Another interesting pattern is suggested by Chris Richardson who also proposed what he called an API Gateway Pattern.

In a monolithic architecture, clients of the application, such as web browsers and native applications, make HTTP requests via a load balancer to one of N identical instances of the application. But in a microservice architecture, the monolith has been replaced by a collection of services. Consequently, a key question we need to answer is what do the clients interact with?

An application client, such as a native mobile application, could make RESTful HTTP requests to the individual services [...] On the surface this might seem attractive. However, there is likely to be a significant mismatch in granularity between the APIs of the individual services and data required by the clients. For example, displaying one web page could potentially require calls to large numbers of services. Amazon.com, for example, describes how some pages require calls to 100+ services. Making that many requests, even over a high-speed internet connection, let alone a lower-bandwidth, higher-latency mobile network, would be very inefficient and result in a poor user experience.

A much better approach is for clients to make a small number of requests per-page, perhaps as few as one, over the Internet to a front-end server known as an API gateway.

The API gateway sits between the application’s clients and the microservices. It provides APIs that are tailored to the client. The API gateway provides a coarse-grained API to mobile clients and a finer-grained API to desktop clients that use a high-performance network. In this example, the desktop clients makes multiple requests to retrieve information about a product, where as a mobile client makes a single request.

The API gateway handles incoming requests by making requests to some number of microservices over the high-performance LAN. Netflix, for example, describes how each request fans out to on average six backend services. In this example, fine-grained requests from a desktop client are simply proxied to the corresponding service, whereas each coarse-grained request from a mobile client is handled by aggregating the results of calling multiple services.

Not only does the API gateway optimize communication between clients and the application, but it also encapsulates the details of the microservices. This enables the microservices to evolve without impacting the clients. For examples, two microservices might be merged. Another microservice might be partitioned into two or more services. Only the API gateway needs to be updated to reflect these changes. The clients are unaffected.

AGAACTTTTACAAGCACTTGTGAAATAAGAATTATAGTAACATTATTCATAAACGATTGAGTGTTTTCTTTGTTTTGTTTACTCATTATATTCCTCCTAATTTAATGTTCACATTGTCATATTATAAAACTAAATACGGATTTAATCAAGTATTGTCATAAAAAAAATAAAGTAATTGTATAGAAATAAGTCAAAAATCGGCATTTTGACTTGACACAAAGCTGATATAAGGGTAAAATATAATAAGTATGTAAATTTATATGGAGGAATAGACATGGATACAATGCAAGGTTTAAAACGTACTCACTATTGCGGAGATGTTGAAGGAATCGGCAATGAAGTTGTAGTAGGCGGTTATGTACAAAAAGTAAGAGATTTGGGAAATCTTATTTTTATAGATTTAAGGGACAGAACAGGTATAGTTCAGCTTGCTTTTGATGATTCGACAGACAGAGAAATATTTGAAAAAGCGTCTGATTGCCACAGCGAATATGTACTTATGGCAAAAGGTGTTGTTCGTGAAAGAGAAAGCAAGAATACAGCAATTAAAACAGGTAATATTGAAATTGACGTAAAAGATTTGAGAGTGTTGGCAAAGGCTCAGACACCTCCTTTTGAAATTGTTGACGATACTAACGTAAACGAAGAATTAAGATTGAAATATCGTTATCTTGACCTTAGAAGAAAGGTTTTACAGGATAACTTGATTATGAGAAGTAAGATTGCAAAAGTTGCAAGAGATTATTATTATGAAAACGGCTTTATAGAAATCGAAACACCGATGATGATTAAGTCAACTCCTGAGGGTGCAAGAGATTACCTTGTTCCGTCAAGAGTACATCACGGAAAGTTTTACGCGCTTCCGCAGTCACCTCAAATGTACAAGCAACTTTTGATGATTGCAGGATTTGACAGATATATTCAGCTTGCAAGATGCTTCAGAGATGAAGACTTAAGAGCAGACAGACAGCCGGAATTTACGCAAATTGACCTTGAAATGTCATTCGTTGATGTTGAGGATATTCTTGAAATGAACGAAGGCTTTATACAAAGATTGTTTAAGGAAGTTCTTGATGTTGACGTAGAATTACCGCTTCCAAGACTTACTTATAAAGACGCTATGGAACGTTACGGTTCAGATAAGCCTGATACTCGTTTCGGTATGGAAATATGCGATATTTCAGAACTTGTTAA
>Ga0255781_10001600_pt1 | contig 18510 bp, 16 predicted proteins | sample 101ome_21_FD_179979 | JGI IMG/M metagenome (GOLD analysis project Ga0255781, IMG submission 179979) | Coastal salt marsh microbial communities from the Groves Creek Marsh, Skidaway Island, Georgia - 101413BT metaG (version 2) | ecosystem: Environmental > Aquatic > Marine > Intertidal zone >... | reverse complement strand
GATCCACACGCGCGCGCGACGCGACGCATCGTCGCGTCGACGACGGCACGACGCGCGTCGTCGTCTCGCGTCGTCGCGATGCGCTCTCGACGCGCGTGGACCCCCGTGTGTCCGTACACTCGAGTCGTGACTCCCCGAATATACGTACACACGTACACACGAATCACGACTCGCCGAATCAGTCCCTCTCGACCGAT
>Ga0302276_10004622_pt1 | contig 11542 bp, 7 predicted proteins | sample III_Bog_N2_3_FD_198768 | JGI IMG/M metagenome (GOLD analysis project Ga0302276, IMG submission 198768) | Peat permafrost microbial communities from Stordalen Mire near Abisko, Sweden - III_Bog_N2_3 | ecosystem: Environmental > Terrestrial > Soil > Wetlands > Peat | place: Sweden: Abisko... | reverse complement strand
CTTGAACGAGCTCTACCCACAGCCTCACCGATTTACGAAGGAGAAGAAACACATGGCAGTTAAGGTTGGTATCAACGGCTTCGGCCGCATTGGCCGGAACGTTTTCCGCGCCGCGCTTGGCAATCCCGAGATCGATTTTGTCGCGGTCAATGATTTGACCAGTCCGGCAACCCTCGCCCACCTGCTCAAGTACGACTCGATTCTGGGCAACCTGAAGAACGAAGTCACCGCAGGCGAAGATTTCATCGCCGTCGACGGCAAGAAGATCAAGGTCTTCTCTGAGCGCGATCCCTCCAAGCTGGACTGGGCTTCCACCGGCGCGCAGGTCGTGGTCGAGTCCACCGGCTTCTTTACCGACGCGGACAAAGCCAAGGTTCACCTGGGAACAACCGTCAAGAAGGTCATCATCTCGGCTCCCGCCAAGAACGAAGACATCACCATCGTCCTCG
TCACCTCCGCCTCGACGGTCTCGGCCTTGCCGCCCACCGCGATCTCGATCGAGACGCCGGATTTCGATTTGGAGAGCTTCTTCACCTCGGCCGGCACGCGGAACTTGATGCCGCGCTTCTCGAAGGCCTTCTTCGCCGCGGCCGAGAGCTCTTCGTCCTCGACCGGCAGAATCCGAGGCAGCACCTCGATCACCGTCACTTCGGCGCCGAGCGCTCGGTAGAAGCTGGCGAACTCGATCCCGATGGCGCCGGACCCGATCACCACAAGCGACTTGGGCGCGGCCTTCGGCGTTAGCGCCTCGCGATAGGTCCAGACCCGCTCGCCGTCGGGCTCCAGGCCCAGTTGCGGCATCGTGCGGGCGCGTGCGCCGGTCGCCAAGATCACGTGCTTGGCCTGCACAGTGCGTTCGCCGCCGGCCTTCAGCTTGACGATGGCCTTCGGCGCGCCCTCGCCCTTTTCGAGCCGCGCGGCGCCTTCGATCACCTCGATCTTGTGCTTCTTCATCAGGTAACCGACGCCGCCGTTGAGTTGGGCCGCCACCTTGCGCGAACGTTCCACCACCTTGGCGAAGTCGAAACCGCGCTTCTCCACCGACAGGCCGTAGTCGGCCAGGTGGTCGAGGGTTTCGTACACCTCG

Now that we have looked at how the API gateway mediates between the application and its clients, let’s now look at how to implement communication between microservices.

This sounds pretty similar to the orchestration style mentioned above, just with a slightly different intent, in this case it seems to be all about performance and simplification of interactions.

Further Reading

There is a great series of articles recently published in the NGINX Blog that I recommend to delve deeper into all these concepts:

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    Good answer! One question: if I combine Choreography-style Microservices with an API-Gateway, wouldn't the API-Gateway turn into the central governing authority that you describe as the downside of Orchestration-style Microservices? Or, in other words, where exactly is the difference between "Orchestration Style" and API-Gateway Pattern? – Fritz Duchardt Sep 3 '15 at 8:44
  • 1
    @FritzDuchardt not exactly. While the api-gateway does become a single point of failure, it isn't necessarily a governing authority of any kind. A very simple api-gateway might just authenticate requests and proxy them to their target service. The api-gateway pattern is mostly for simplifying client-backend interactions through a single service, it doesn't directly solve the problem of orchestrating or choreographing the services the API-gateway proxies to (which itself is a service). – Porlune Jun 22 '17 at 1:11
  • Great answer! Just one question regarding API gateways: Is GraphQL the next generation API gateway, and may very well replace API gateways? – kenneho Feb 8 at 19:13
  • I'm trying to understand this from a practical view. Choreography is more loosely coupled --> in that case an eventListener should be added dynamically to the api method? Otherwise if not each api method will always react to a received event ( --> and thus is not loosely coupled) – Vincent Jun 11 at 12:55

Trying to aggregate the different approaches here.

Domain Events

The dominant approach for this seems to be using domain events, where each service publish events regarding what have happened and other services can subscribe to those events. This seems to go hand in hand with the concept of smart endpoints, dumb pipes that is described by Martin Fowler here: http://martinfowler.com/articles/microservices.html#SmartEndpointsAndDumbPipes